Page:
It’s easy to comprehend how music can make us feel; relaxed or upbeat, happy or sad. We often even choose music to reflect our current mood.
For example, if we’re sad it’s easy to opt for a power ballad and succumb to the emotion! Likewise, if we’re in the mood for a party we choose music which uplifting and easy to dance to.
But have you ever thought about how your music could be dictating the mood of your guests?
Background music consumes a hotel experience. From the moment a guest enters the lobby, as they check in at reception, even walk down the hallway and then enter their room. The music may change in genre, tempo and volume and that will impact how your guest feels and ultimately their experience at your hotel.
How you given enough thought to the soundtrack of your hotel?
There’s no doubt that music is memorable; it can often become associated with a memory which has a lasting impact. A person may no longer like a song because it played as they were dumped, or a song is their favourite because it reminds them of a fantastic holiday.
Equally, music can alter an experience. Music has the power to change your feeling in a moment and your perception of a situation.
For example, if a guest enters a hotel and upbeat music is playing, their natural reaction will be for their heart rate to rise and they will feel excited by the experience. That’s before they’ve even checked in!
This idea that music can cause a reaction offers exciting opportunities for hotels, but it need to be executed with caution as it could also create a negative guest experience.
Here’s some example review headlines taken from Trip Advisor which show the lasting association music can create with a hotel experience, and the damage that can be caused when not executed properly:
"Good hotel, bad music"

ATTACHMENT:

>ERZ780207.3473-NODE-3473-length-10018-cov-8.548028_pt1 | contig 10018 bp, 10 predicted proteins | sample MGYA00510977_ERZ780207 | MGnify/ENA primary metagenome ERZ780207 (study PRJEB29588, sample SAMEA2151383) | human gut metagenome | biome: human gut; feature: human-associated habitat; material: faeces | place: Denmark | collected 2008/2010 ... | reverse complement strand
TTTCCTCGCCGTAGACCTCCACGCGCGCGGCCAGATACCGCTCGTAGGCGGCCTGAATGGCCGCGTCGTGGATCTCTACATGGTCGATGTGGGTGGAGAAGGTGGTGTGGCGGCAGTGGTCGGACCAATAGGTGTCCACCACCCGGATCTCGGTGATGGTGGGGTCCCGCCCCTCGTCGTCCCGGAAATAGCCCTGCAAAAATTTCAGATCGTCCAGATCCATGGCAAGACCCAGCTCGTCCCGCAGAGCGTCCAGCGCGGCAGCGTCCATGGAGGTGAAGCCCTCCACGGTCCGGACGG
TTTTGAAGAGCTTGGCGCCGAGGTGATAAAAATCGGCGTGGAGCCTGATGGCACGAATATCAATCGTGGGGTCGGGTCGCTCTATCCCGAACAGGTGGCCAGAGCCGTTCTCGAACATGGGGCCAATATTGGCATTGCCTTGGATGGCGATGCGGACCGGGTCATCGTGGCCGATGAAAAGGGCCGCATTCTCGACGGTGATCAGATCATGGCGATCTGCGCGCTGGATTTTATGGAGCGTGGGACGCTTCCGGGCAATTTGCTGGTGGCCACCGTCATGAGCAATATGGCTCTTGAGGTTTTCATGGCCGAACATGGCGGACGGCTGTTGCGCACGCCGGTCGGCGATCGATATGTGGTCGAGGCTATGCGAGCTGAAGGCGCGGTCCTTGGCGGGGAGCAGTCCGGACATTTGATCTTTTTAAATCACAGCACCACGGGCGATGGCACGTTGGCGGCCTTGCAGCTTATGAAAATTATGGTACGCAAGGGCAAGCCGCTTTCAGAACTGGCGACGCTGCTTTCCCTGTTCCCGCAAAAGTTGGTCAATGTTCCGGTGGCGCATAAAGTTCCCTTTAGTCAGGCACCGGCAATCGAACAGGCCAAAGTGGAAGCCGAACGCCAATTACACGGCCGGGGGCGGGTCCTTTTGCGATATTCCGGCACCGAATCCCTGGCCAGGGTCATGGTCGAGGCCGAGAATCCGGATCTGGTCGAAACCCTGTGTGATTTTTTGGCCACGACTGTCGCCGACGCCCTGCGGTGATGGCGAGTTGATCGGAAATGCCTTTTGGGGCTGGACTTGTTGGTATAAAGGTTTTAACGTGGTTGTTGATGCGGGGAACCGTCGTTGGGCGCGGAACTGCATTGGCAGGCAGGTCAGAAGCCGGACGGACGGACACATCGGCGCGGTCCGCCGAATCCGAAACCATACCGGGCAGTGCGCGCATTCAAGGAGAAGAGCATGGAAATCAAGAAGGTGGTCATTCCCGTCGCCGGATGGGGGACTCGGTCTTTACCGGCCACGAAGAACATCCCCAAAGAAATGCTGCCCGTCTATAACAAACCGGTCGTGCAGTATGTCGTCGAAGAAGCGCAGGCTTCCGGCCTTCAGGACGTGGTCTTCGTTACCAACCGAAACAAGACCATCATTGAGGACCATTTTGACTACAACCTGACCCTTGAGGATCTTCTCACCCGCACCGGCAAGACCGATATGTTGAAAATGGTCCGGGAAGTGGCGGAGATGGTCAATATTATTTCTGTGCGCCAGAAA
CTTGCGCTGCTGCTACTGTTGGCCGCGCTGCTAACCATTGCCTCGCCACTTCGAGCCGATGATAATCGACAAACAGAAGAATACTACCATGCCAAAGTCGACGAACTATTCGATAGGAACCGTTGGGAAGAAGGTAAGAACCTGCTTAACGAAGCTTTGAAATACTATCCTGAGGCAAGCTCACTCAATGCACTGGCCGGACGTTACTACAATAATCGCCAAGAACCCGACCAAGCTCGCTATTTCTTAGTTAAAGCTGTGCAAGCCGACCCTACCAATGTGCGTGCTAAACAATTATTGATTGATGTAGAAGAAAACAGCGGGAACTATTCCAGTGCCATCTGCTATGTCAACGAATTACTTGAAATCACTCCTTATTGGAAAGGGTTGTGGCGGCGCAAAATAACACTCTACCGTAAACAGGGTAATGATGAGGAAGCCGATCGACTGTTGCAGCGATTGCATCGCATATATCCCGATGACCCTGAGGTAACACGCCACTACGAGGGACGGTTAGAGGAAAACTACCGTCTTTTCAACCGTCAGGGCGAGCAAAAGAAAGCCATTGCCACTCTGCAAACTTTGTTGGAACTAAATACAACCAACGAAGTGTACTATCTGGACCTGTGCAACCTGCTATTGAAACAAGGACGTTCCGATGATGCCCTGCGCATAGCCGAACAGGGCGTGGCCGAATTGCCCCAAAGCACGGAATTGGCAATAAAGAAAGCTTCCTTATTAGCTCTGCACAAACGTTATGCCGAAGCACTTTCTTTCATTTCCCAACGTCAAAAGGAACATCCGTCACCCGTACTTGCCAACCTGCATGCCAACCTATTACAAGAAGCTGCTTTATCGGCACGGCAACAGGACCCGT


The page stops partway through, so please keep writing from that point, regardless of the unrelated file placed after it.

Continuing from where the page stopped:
"Nice hotel but spoiled by loud music"
"Nice hotel, bad restaurant, horrible music"
"Pleasant, good value, bad music"
It’s clear that some real thought has to be given to your in-hotel music, and there’s a balance to be created between impacting guest experience and ensuring music is in the background rather than becoming imposing.
As a general rule, hotels who target a broad audience set (usually larger properties or chains) should stick to more mainstream or generic sounds.
This doesn’t mean there’s isn’t an opportunity to impact your guest experience, that can still be achieved through tempo and volume, but the chance of causing offense to guests is minimal this way.
Boutique hotels on the other hand can afford to be more playful with their sound and actually music can add to the experience they’re trying to create.
Rather than focusing too much on ‘your sound’, think more widely about the sound per area of the hotel. I.e. High tempo in the gym, calming in the spa, upbeat in social areas. Volume should vary around the hotel too; it should be subtle at reception so that check-in isn’t disrupted, perhaps slightly louder at the front door to welcome guests to your property.
Quieter music in the hallways is ensures guests aren’t disturbed in their rooms but the volume will be louder in social areas of the hotel to encourage chatting and laughter. With all of this in mind, apply this to time of day too.
Understand how your guests will want to feel at that moment and reflect that in your music. For example, guests will typically be excited upon arrival, energised for the day in the morning, relaxed in the afternoon and ready to party in the evening. You can see how this can easily translate into your playlist.
Because of the memories created through music it can be really personal, so what better way to make your guests feel at home than to allow them to take control of the sound to their experience. In-room music libraries or speakers to play their own music will add to their experience but you could be even more clever.
Why not ask the guests who their favourite band is or what their preferred genre of music is when they make a booking and have it playing in their room when they arrive? That’s sure to make a lasting impression!
The online hub is centered upon matching music tastes with desired destinations, again drawing on the correlation between music and experience. Their concept stemmed from the power of music being able to transport you to another place and the idea that the emotion felt through music could actually influence buying behaviors.
What an exciting prospect for hotels; through the power of music you could control guest bookings and guest satisfaction!
Before you start building your playlist, make sure you have the correct music licensing in place… Find all you need to know on music licensing for hotels and guesthouses here.